Plas yn Rhiw : A hidden precious gem in Snowdonia

Plas yn Rhiw : A hidden precious gem in Snowdonia

We are fortunate enough to live in such a diverse and beautiful spot on the map of Britain. Plas yn Rhiw near Pwllheli was one of the places we didn’t know existed until a few weeks ago.

Sunday is usually our family fun day. And with three mini explorers we are always looking for fun and interesting to do not too far from home. I am probably the one who has a love for old homes and gardens. The kids also share a sense of love for the outdoors and nature, so when we popped to explore the grounds of another nearby stately home one sunny Saturday, my purse slipped and I found myself a member of the National Trust.

For us as a family, it makes sense to be members. We pay £10 a month for two adults and two children over the age of three. In the two months we have been members we have already made three visits to National Trust properties which means we have already made our money back on annual membership. Plus they always have half term entertainment for your mini explorers! Win win! It lets us make the most of where we live without needing a re-mortgage.

When we got home with the welcome pack we discovered a lovely hidden gem that neither of us had heard of previously. Cue a visit with the kids!

Plas Yn Rhiw
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Cardigan bay and the Llyn coast from Plas yn Rhiw

Located on the Llyn Peninsula in Snowdonia the 17th Century farm-house commands a hilltop position giving absolutely stunning views of the coast all the way over to Cardigan bay on a clear day.  The car park is situated around half a mile or so walk from the actual house, and is also the start point of a circular walk along the coast. The views from the car park alone are just stunning.

We have recently transitioned from using the pram to letting G run wild with a harness. He loves his harness which I’ve reviewed here, and it allows him the freedom to run around with the other two. He’s a very tactile child, he loves smelling flowers, hugging trees, picking up rocks and doing rolly polies down slopes. This was our first outing using the harness, so I had a few concerns about him picking precious flowers and breaking irreplaceable objects.

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G tells the time with a dandelion


The National Trust have restored Plas yn Rhiw beautifully. The older kids love learning things on our travels, so this is what we picked up on our day out. The farmhouse has been there since the 17th Century, built by the descendants of the King of Powys. It was donated to The National Trust in the eighties by three elderly ladies, the Keating sisters, who did a lot of the restoring themselves. One of the guides told us there was an actual river running through the house when they bought it! The sisters reminded me a little of the Bronte sisters of Haworth, each with their own special hobby, writing, painting and horticulture.

Obviously I can’t show you photographs of inside of the house. It was just as if it were frozen in the thirties. From a large gas-fired oven and cooker in the kitchen to tapestry throw rugs on the floor, and gorgeous hand-made quilts on the beds. It gave all the children a great sense of how difficult it could be to live in such a remote place, especially without gas and electricity. It was as if we stepped back in time though, and I remember details in my own grandmothers home such as the printed lace screens, oil lamps right up to the bound leather family Bible on the hearth.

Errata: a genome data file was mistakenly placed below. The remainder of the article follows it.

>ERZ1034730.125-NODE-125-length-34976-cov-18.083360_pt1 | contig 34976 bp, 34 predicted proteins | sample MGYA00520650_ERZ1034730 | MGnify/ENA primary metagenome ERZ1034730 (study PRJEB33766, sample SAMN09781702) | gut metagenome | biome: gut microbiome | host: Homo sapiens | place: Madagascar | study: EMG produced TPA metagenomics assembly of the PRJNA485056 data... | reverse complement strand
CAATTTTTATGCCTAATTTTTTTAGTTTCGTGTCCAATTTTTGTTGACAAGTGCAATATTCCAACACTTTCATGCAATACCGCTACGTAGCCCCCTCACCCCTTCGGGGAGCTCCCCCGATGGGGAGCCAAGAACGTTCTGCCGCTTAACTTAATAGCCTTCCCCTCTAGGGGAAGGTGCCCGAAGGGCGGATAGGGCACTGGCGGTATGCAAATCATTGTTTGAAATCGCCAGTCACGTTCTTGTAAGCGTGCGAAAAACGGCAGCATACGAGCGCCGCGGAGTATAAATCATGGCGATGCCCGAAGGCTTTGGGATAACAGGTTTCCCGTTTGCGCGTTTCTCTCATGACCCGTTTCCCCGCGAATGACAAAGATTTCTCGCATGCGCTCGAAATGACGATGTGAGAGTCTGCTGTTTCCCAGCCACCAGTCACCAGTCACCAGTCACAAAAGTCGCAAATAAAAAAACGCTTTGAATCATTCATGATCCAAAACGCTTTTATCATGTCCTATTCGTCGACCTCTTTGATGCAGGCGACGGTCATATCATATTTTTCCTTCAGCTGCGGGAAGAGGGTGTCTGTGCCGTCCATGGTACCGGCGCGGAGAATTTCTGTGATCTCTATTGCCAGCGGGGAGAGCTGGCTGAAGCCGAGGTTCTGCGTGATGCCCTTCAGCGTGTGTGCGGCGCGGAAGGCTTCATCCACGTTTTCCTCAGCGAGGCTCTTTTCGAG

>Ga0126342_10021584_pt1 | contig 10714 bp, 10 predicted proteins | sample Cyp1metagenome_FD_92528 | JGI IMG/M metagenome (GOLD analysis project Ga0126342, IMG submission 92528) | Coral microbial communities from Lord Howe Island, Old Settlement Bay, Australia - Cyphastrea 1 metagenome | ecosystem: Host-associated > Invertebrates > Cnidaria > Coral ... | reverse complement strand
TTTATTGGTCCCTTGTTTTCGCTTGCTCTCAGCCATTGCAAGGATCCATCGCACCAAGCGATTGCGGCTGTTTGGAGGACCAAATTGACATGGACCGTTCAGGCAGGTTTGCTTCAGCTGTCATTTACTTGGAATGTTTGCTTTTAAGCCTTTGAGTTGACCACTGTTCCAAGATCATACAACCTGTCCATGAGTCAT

Thankfully we got out of the house without a G accident!

Grounds and accessibility with children

There is a short woodland walk to the orchards if you don’t fancy the 2.4 miles of coastal path. I think when G gets a bit older we will revisit and try this.

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G and his freedom!

We went mostly to have a look at the wild bluebells. I don’t think I’ve ever seen quite so many. That’s the joy of visiting places in different seasons – we only just missed the snowdrops, but G was so excited to see a carpet of nodding bluebells greeting him on the walk. This path isn’t accessible with a pram, and I don’t think I’d have ventured up the stone steps and hilly path to the orchard in his beloved Joie. Even though we did accidentally take it up Holyhead mountain in Anglesey last year – whoops!

It’s well worth bringing a picnic with you and making your way up to the orchard. The view from the top here is delicious, and G although only two and a half managed to run up picking up sticks and stopping to smell the flowers of Spring on his way. The older kids both enjoyed looking for secret pathways in the trees, and hidden benches, ornamental bridges, and natural springs of mountain streams. A bumper crop of bluebells this Spring painted the landscape blue, we were so lucky with the weather!

We’re already planning a second visit – we totally demolished a cuppa and a scone in the café after our walk – word of warning though, the scones are beautiful, and if you’re on a budget – it can get expensive with little ones! Overall it made a full day out for the family. Well worth the time, and I’m so glad we stumbled upon this absolute diamond!

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scones, anyone?

Plas yn Rhiw is located here.

Opening times are seasonal so check before you rock up!

Big shout out to Beth Owen @Life as mum for being the inspiration behind this post, and a huge thank you for inspiring me to just do it. If you haven’t visited her site – you can find it here.

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